To do what? To screen what? In the case of Dillinger, of course, I asked the distributors to release it as quickly as possible after the premieres, in small theaters – the ones that already work a bit like a pre-art-house network. But it doesn’t matter so much. On the contrary, what exactly would be shown in this countercircuit? Films meant to educate the public in the same old paternalistic way? People are conditioned to see certain things. But maybe we ourselves are wrong. A countercircuit that includes Ponzi, Orsini, Amico, the Taviani brothers, Pasolini, Bertolucci, myself…what sort of unity would that be? What sense would that make? This countercicuit you mention is, after all, only another fruit of the same system. Soon enough, this countercircuit will become very fashionable; theater owners will notice that it is a profitable business and they’ll jump on it. This has already happened in Paris…Auteur cinema, they call it. And this auteur cinema is, precisely, an overly personal cinema. Take Orsini’s The Damned of the Earth: it is a political film, yes, but it is too difficult, too personal; the original Frantz Fanon text is quite complicated already, so try to figure out what the film will look like (I confess I haven’t seen it yet). A countercircuit certainly promotes a change of scene, and it does hold out the possibility of seeing something decent. But let’s not fool ourselves. This countercircuit is entirely integrated with the main one. There is nothing to do about that. Maybe we should do what Rossellini did in turning to television, since Rossellini, I hate to say it, is the only one who seems really to have understood a few things. The Taking of Power of Louis XIV is an important film, as important as Rossellini’s opinion on didactic cinema.

Why, then, do you keep making films “within the system”?

Right, why continue? We need to find formulas that are more popular. Are we right to provoke? Is that really called for? My ideas here are a bit confused, I am sure, but not so confused that I fail to notice that the cinema we make is useless. In situations such as ours, every form of discourse becomes personal. As such, these forms of discourse are completely ineffective, for honest and dishonest people alike. I am totally useless, and so are you. Not least because we’re missing a common political discourse to which we can refer…As for students, they cannot, with all their defects, be all that useful. This does not mean that a director should not try to break through his or her isolation and establish a common discourse. And I don’t mean by that the specialized discourse offered by morons like those aficionados of the Cinémathèque Française. That stuff is ridiculous, and incoherent to boot. Take their former passion for Hollywood films – why do they forsake it now? They are always moving to the “new” thing, but they fail to see that their discourse is always behind the times.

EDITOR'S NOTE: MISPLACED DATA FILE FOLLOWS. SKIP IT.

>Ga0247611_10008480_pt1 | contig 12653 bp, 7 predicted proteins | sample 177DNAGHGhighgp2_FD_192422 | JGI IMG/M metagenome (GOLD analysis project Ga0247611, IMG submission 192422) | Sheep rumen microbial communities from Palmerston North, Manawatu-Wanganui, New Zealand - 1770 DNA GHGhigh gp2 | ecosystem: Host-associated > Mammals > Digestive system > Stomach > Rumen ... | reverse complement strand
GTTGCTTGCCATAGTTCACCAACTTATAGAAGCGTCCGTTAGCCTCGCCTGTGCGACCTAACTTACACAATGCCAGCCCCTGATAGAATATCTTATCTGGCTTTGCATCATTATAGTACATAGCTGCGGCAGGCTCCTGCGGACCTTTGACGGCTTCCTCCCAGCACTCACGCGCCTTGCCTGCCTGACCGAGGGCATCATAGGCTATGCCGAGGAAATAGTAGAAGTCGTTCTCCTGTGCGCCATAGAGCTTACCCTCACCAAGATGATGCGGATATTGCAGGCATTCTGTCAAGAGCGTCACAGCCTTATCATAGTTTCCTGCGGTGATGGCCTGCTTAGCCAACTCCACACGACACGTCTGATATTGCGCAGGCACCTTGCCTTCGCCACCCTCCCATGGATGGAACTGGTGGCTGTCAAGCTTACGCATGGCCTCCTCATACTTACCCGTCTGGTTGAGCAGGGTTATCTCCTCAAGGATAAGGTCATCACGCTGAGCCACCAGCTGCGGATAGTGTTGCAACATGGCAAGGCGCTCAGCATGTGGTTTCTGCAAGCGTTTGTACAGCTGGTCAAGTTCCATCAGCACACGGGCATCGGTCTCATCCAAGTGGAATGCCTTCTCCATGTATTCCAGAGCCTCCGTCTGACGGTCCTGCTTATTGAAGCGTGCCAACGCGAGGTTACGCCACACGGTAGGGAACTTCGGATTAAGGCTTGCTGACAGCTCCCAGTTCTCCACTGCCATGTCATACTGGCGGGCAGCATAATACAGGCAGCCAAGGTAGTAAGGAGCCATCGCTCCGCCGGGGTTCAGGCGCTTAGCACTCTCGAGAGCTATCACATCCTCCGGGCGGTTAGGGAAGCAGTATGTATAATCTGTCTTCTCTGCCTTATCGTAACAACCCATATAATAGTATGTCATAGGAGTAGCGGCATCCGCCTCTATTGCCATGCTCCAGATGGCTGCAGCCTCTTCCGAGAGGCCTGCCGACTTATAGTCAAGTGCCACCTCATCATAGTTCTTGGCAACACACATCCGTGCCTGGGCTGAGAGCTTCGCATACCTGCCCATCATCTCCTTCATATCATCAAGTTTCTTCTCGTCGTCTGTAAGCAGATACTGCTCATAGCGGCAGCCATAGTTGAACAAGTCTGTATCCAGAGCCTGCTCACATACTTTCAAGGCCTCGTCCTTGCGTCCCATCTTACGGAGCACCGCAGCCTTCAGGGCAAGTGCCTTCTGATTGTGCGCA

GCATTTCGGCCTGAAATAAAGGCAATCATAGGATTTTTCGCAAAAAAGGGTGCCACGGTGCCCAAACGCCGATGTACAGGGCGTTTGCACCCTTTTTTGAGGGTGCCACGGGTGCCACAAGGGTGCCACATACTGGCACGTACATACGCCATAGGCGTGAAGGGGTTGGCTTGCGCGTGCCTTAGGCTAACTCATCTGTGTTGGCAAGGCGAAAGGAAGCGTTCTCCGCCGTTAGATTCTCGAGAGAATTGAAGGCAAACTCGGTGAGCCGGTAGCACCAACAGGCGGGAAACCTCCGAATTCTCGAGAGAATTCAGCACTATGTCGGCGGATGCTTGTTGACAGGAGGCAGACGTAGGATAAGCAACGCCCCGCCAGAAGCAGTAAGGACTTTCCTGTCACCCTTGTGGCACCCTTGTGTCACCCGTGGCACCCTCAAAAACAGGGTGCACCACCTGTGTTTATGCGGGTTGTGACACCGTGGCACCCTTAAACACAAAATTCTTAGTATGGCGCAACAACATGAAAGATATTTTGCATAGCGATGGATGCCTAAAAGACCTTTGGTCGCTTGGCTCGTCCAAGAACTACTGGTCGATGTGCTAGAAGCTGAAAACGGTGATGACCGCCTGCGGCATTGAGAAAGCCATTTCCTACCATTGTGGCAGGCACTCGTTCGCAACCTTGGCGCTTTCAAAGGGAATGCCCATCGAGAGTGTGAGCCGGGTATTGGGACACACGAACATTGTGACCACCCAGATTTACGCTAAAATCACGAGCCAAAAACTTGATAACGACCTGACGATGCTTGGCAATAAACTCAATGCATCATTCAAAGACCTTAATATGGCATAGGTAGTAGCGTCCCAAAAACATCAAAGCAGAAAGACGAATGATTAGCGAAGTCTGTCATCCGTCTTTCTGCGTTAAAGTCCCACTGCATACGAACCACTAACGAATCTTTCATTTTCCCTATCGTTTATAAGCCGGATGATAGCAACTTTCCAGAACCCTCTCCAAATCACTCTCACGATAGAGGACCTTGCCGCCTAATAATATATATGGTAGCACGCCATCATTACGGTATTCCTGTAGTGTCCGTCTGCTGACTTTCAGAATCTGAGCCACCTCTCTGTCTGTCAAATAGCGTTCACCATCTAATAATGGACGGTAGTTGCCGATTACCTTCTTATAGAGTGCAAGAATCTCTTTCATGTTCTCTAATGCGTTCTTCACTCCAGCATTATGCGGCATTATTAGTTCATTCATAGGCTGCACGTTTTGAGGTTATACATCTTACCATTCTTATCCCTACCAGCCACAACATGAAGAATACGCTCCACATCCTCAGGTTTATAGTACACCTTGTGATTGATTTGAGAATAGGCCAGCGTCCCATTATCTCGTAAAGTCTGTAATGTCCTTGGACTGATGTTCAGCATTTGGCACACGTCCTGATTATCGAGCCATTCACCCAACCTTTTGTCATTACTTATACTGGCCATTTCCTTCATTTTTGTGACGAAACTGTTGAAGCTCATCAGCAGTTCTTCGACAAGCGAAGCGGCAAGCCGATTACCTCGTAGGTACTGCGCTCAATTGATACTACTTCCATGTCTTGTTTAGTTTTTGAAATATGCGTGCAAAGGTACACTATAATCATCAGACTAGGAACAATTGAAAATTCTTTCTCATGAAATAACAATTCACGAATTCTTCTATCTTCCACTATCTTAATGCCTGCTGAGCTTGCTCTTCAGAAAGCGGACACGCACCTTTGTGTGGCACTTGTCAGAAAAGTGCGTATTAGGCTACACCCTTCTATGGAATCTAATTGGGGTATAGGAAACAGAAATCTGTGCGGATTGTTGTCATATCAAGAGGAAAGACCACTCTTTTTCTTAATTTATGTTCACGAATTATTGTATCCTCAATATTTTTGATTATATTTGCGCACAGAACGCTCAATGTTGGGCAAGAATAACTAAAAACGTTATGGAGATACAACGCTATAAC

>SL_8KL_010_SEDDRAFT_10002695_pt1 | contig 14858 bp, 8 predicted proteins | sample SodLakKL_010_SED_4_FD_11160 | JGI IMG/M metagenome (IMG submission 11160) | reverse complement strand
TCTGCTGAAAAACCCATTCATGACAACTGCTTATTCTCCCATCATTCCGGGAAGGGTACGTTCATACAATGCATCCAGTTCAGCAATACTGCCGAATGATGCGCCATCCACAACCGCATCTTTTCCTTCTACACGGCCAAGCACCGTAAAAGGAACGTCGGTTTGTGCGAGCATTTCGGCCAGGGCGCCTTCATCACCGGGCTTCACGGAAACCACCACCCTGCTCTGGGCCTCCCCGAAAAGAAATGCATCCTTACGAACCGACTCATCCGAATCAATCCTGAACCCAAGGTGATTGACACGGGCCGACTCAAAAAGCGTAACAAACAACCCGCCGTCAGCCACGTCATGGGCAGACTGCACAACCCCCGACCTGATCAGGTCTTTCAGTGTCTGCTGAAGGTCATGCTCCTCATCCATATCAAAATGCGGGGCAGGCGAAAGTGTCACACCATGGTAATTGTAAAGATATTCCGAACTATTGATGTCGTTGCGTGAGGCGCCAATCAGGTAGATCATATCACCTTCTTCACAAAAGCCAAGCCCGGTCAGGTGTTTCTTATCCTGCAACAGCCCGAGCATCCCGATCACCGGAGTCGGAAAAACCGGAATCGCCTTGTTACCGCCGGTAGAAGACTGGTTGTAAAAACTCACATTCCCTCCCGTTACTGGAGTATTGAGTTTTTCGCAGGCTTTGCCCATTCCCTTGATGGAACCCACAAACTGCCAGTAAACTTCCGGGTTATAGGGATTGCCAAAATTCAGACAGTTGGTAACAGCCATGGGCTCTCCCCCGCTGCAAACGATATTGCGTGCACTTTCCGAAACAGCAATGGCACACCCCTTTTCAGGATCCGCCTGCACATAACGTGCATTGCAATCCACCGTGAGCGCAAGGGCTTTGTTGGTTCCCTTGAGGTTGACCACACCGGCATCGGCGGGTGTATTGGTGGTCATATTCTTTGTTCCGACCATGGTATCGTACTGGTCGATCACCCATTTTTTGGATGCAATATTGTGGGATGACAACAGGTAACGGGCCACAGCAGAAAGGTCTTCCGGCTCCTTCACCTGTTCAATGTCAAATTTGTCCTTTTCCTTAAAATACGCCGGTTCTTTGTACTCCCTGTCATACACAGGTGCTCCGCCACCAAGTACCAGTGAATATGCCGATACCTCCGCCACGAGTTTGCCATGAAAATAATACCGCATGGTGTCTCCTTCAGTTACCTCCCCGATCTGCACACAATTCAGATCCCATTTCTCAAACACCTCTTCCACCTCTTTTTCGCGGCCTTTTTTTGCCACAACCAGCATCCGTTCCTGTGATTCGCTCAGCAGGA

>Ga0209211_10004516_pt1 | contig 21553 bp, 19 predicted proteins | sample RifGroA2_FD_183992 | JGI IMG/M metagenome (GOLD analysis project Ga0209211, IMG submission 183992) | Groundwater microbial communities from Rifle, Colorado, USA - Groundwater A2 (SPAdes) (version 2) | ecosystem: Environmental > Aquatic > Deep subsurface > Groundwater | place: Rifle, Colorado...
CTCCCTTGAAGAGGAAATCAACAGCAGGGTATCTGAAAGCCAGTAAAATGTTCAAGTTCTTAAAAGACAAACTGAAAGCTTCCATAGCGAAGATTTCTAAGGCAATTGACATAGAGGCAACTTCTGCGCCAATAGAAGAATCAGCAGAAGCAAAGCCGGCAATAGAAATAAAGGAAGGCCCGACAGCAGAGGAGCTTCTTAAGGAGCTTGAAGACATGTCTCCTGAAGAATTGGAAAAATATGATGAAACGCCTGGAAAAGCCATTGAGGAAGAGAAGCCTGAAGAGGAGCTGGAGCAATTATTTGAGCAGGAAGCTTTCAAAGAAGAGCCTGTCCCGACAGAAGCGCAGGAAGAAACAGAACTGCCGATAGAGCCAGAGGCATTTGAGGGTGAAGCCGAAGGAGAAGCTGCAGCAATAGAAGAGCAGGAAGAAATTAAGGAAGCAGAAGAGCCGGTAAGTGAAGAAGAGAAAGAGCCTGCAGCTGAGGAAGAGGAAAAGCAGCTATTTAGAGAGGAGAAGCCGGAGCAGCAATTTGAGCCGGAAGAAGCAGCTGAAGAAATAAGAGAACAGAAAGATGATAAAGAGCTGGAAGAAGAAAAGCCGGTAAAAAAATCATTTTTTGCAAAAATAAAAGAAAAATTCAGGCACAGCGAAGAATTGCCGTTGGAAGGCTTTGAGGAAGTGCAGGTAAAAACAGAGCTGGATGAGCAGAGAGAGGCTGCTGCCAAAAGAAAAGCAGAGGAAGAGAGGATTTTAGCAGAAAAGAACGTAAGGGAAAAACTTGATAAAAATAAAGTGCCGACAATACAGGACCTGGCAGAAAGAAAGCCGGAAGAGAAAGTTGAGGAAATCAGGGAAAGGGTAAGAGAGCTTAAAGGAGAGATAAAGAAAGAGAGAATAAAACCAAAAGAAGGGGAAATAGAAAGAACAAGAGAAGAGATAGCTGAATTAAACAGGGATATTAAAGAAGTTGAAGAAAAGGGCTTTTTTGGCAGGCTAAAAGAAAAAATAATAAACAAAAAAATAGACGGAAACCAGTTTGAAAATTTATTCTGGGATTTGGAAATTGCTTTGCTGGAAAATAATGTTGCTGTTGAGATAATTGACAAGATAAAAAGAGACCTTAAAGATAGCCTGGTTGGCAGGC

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John Luther Adams // the light that fills the world

Now that school is starting back up I figured it would be appropriate to offer up some music to study to. The light that fills the world is a triumphant 3 song piece that will calm the most chaotic day and more importantly help get the creative juices flowing. The 3 songs are mostly soft percussive pieces with atmospheric sounds.

John Luther Adams is a beast, living in a 16’x24′ cabin in the middle of Alaska creating absolutely beautiful environments and being fully inspired by the Alaskan Landscape.

The Light That Fills the World
The Farthest Place
The Immeasurable Space of Tones


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Secret Colors – Dreamersss

Alright Secret Colors….keeping that lo-fi ambient cassette ball rolling. Hazy ambient landscapes drawn with with honey drenched guitars and keyboards along with slo-mo beats that drift perfectly in and out of the mix. Exploring similar musical terrain as Lay Bac, Dolphins Into the Future, and Ducktails. Bringing you that joyful noise that stimulates those beautifully nostalgic synapses in your brain. If you like what your hear, head over to Secret Colors MYSPACE to hear more. Do yourself a favor and let in the ambient goodness into your rotation, it’s good for ya.


1. Hammock Vibe
2. Beach House
3. Drifting
4. Boardwalk
5. Eyelid Paintings
6. Dusk
7. Things Got Heavy
8. Spliff Ceremony

And on a random sidenote….Gaspar Noe’s new film Enter the Void…i think so